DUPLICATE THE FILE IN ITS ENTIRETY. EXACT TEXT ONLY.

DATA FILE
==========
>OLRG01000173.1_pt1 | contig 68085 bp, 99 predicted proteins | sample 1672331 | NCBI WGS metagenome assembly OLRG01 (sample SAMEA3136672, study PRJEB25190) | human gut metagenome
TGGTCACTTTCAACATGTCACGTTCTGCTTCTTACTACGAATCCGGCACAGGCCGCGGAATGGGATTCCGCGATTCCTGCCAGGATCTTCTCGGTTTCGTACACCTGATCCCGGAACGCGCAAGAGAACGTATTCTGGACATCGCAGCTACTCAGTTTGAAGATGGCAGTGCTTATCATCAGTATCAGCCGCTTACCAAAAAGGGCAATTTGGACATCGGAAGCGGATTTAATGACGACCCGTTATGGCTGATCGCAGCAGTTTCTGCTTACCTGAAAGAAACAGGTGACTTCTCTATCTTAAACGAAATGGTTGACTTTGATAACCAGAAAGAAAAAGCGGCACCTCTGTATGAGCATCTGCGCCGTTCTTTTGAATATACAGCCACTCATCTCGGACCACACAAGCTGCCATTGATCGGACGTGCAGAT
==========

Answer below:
>OLRG01000173.1_pt1 | contig 68085 bp, 99 predicted proteins | sample 1672331 | NCBI WGS metagenome assembly OLRG01 (sample SAMEA3136672, study PRJEB25190) | human gut metagenome
TGGTCACTTTCAACATGTCACGTTCTGCTTCTTACTACGAATCCGGCACAGGCCGCGGAATGGGATTCCGCGATTCCTGCCAGGATCTTCTCGGTTTCGTACACCTGATCCCGGAACGCGCAAGAGAACGTATTCTGGACATCGCAGCTACTCAGTTTGAAGATGGCAGTGCTTATCATCAGTATCAGCCGCTTACCAAAAAGGGCAATTTGGACATCGGAAGCGGATTTAATGACGACCCGTTATGGCTGATCGCAGCAGTTTCTGCTTACCTGAAAGAAACAGGTGACTTCTCTATCTTAAACGAAATGGTTGACTTTGATAACCAGAAAGAAAAAGCGGCACCTCTGTATGAGCATCTGCGCCGTTCTTTTGAATATACAGCCACTCATCTCGGACCACACAAGCTGCCATTGATCGGACGTGCAGAT